I've been managing a migraine for the better part of a week, hence the downturn in posting. I went an entire month between this bout and the last, definitely progress. There I was, getting all optimistic that I'd totally cracked the code, that I was done with these miserable brain-suckers. Reality is a bitch sometimes.
I do want to share an insight I've been hovering over, on the topic of mind over matter. In yoga, we place a lot of emphasis on the breath. There are many categories of yogic breathing practice, the catch-all of which is pranayama, about which I'm not speaking of specifically here. I'm referring here to "mindful breathing", wherein one doesn't so much try to methodically control the flow of breath but to bring it actively to certain places in the body. Theoretically, it's the kind of thing anyone can do, yoga-minded or no.
If that sounds totally esoteric or implausible, fair enough. I've spent years and years in a culture that espouses, nay deifies, breath control though I have always been at the margins. Don't misunderstand, I know it's powerful stuff: I've observed my own (tachycardic) heart rate slow dramatically in response to pranayama. But the idea of breath linked to visual imagery hasn't been tremendously, personally meaningful.
However, I've observed lately, when I have the headaches, and every muscle in my body (above my lumbar spine) contracts to the extent that my mobility is often compromised, that I erect all kinds of mechanisms, internally, to escape from the "original" pain. It's like, subconsciously, I am so afraid of confronting it that I construct pain blockers in the form of other kinds of (more manageable) pain, simply to avoid whatever unknowable, untenable core pain awaits. Don't misunderstand, my muscle cramping (and migraines) is primarily as a result of estrogen imbalance, not my will gone haywire.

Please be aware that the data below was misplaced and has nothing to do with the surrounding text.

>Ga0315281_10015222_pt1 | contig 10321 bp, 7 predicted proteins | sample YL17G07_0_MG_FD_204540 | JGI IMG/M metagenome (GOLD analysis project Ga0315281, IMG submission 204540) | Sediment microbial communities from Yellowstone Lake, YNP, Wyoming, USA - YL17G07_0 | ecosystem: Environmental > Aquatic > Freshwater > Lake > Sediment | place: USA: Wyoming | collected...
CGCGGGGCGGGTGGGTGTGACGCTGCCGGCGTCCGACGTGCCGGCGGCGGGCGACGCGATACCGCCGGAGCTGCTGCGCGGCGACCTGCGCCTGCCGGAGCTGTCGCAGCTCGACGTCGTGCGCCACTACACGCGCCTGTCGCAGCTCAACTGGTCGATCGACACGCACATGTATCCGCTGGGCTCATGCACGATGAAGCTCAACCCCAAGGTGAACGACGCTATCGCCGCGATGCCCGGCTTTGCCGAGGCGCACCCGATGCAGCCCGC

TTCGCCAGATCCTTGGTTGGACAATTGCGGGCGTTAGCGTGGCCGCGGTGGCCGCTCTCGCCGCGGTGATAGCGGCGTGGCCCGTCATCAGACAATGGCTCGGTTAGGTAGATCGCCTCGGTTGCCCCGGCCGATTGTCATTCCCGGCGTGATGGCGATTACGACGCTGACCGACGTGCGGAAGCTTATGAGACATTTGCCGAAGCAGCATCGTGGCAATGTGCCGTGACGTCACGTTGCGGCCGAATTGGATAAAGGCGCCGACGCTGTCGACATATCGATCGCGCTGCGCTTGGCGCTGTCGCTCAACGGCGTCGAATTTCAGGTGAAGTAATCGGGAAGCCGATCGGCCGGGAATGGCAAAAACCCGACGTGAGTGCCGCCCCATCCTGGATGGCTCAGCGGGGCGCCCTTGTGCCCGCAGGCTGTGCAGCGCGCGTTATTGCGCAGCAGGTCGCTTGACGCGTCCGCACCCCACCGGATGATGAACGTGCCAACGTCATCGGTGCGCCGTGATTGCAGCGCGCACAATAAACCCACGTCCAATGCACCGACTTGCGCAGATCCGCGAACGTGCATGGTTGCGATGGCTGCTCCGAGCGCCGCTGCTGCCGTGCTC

But I have discovered, after many hideous hours, locked in a standoff with my body, that if I breathe deeply, methodically, when I'm in the grip of pain that frightens me existentially, that I can get from the fear, to the pain, in a way that I can handle.
People, the worst of pain, sometimes, is in your body's response to it. Having had a child without any medication, I can assure you that this is true, at least some percentage of the time.
On much, real-world reflection, the most searing seat of pain, in my brain, is not as crushing as the process of constantly running from it.
So, to those of you who are managing some sort of chronic pain of any of the myriad varieties - and trust me, I don't like to think of myself as someone managing chronic pain, though it appears, at the moment, that I am: Perhaps you'd like to think of breath imagery, or meditation, not simply as a crunchy esoteric practice, but as a sort of physio wherein you link your body's response to pain with your ability to confront it.
I'm in the weeds here, and I can say it's better than nothing. In fact, sometimes, it's profoundly comforting. That's what I've got today, anyhow.
But I'd love any of your own thoughts and feelings on pain management. Please, let's not be isolated in our experiences of pain - of any sort. Let's talk it through.